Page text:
20 Dec 62
B Coy arrived in Brunei by Beverley aircraft in the morning. In the afternoon we redeployed by river to Limbang where we relieved L Coy 42 Cdo (led by Capt Jeremy Moore – later General of Falklands fame). They had carried out a daring and costly river assault to save the Resident and his wife, Dick and Dorothy Morris, who were being held hostage and threatened with death. L Coy dealt with the sizeable rebel force (estimated 350) led by Saleh bin Sambas, an ex Brunei Police Field Force Sgt (weapon training instructor), who was responsible for most of the RM casualties (5 x killed and 6 x wounded) with an LMG fired from the roof of the Customs building into the landing-craft as they came ashore. The Resident and his wife were rescued and 15 rebels were killed and 50 taken prisoner.
Limbang was actually in a piece of Sarawak that separated Temburong the eastern part of Brunei from the rest of Brunei to the west. We were housed in a school building on the Limbang Road, a laterite road that went to Temburong that became known as the ‘Temburong Trail’.
We spent our time searching for Saleh bin Sambas and his henchmen who had fled after the Royal Marines assault, and also conducting Hearts & Minds patrols both in vehicle and on foot, to reassure the local people and hopefully gain some information about the activities of the rebels.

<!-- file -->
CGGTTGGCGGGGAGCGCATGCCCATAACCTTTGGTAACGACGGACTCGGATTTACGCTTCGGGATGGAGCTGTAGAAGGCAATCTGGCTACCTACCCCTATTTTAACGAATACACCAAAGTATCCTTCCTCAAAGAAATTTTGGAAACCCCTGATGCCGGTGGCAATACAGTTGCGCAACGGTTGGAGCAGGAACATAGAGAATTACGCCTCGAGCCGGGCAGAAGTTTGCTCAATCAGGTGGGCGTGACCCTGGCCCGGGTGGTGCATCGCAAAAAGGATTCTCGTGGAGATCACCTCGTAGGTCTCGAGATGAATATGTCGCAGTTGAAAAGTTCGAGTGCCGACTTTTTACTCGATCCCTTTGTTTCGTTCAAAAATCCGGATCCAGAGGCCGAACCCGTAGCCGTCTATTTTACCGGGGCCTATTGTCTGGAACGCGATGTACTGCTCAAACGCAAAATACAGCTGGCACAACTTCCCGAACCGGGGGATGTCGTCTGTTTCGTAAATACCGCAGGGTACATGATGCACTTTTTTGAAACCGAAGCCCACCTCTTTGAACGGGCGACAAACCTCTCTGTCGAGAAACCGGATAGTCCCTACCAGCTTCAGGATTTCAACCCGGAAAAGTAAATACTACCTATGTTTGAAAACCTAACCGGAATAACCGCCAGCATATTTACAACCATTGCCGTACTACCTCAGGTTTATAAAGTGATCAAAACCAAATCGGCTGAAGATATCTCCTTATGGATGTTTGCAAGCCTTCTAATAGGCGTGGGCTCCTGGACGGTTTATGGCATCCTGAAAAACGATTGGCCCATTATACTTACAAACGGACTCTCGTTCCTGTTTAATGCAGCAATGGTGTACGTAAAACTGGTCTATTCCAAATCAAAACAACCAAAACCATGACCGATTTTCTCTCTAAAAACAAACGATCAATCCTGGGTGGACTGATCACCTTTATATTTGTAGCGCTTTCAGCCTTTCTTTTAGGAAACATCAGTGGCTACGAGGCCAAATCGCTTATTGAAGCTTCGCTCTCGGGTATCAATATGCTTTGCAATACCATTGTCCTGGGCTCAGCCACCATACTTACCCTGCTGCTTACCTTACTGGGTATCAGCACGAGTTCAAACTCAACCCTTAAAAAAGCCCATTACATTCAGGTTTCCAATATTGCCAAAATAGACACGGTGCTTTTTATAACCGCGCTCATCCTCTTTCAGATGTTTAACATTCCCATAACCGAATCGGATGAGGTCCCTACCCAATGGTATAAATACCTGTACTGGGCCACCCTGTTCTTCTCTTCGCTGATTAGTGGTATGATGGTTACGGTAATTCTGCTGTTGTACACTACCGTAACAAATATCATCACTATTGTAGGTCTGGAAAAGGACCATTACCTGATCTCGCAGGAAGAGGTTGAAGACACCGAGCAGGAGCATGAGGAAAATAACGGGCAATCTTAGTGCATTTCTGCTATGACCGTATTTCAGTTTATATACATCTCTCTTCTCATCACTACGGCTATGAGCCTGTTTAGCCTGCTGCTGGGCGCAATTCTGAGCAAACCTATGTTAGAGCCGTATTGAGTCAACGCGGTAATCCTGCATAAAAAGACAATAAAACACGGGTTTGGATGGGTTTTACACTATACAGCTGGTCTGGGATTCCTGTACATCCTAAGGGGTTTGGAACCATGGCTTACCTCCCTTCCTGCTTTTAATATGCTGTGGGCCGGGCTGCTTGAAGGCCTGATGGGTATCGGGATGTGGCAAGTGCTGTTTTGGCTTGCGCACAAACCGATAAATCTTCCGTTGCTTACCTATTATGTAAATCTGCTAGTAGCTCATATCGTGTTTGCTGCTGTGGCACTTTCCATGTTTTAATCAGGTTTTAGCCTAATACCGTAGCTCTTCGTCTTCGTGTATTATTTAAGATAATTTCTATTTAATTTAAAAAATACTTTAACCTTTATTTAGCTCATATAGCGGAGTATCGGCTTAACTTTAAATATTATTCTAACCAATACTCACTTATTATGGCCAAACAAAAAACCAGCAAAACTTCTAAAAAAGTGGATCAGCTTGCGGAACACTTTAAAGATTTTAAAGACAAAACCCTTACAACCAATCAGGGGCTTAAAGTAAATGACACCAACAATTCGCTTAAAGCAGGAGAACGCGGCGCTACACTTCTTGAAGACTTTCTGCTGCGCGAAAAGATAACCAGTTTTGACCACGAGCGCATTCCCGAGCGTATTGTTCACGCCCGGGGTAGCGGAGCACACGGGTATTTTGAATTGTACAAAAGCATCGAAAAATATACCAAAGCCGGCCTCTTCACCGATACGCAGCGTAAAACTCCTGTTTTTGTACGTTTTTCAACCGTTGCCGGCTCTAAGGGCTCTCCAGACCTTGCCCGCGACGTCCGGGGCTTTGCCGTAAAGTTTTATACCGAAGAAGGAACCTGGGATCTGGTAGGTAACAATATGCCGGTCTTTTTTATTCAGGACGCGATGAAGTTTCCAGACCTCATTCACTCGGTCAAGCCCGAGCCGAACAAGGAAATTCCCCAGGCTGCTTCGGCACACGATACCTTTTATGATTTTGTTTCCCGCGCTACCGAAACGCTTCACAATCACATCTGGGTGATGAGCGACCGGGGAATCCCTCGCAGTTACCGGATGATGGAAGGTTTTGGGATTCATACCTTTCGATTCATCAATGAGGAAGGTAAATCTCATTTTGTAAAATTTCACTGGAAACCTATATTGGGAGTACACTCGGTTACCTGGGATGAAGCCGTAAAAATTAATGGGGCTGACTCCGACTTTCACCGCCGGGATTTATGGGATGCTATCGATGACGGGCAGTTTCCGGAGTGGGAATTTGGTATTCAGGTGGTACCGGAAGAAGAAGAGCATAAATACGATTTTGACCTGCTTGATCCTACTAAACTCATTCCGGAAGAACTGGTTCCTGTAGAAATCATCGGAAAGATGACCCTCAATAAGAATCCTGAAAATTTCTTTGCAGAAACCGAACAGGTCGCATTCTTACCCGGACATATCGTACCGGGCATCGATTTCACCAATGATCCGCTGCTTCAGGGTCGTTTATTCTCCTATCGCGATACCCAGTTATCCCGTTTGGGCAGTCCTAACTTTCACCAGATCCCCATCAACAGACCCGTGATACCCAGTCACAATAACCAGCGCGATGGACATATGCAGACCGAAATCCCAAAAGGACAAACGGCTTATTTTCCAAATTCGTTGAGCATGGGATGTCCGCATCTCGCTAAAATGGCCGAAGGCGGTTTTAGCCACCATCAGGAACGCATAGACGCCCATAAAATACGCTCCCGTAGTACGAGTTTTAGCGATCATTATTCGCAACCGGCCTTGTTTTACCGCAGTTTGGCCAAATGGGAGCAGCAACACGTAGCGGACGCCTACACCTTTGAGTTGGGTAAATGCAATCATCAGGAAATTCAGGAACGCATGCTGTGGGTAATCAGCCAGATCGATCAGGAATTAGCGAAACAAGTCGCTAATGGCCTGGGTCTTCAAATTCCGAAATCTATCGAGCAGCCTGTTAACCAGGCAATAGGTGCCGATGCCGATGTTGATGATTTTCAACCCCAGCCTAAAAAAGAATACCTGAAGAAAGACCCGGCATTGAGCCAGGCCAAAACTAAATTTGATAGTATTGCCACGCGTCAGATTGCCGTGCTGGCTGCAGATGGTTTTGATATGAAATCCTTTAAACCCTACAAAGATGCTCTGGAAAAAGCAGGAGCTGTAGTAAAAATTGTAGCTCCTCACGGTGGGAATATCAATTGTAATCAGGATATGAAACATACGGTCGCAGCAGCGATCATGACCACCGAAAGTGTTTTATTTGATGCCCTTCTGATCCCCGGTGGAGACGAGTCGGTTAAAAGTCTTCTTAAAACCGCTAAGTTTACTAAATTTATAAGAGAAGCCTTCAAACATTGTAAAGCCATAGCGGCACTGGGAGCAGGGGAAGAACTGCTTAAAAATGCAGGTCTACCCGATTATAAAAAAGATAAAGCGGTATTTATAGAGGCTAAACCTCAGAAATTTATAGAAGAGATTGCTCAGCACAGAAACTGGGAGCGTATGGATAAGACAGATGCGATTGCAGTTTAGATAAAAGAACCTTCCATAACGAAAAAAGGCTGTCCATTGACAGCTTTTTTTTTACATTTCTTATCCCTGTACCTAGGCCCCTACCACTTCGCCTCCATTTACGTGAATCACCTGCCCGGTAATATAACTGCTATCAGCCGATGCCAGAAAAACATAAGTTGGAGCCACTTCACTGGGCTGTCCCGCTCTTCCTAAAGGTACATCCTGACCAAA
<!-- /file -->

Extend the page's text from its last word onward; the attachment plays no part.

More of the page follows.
In the first week 8 Pl ambushed Saleh bin Sambas’s house which was built in a disused quarry into the hillside on the side of the Temburong Road about 4 miles from our company base. It was believed he would be tempted to return at night to his gorgeous young Brunei/Malay wife and two young children. We approached through the jungle and I established the ambush in the jungle edge on the lip of the quarry surrounding the house, about 40 feet above it and 30 yards from it. We lay up short of the target while I carried out a recce with my Pl Sgt and Sect Commanders and subsequently moved into our ambush positions at dusk. I was awoken the next morning by activity among the soldiers. I crawled forward and looked down into the disused quarry at back of the house only to see Saleh bin Sambas’s beautiful wife, naked from the waist up taking a shower under water cascading from a bamboo pipe. It was all I could do to restore the soldiers’ ambush discipline! We had noticed several piglets and chickens free-ranging around the house. There was a real danger of them giving away our presence if they detected any of us. After 10 days in ambush, without Saleh bin Sambas making an appearance but with the distraction of his wife regularly taking a shower below us each morning, we withdrew through the jungle back to the road a mile away to be picked up by vehicles. When we paraded back at camp to clear weapons etc, I heard a little squeal so ordered all packs to be unpacked. I discovered a piglet and 3 chickens! How and when the men managed to catch these and keep them quiet I just don’t know. I was furious and gave the very embarrassed culprits a serious public telling off for disobeying orders and jeopardising the ambush. After a suitable pause to let my feelings register, I then ordered the platoon to produce a fresh pork & chicken curry supper that evening, to which we would invite the Coy Comd, 2IC, CSM and CQMS. My order was met with broad smiles from everyone! We ate very well that evening.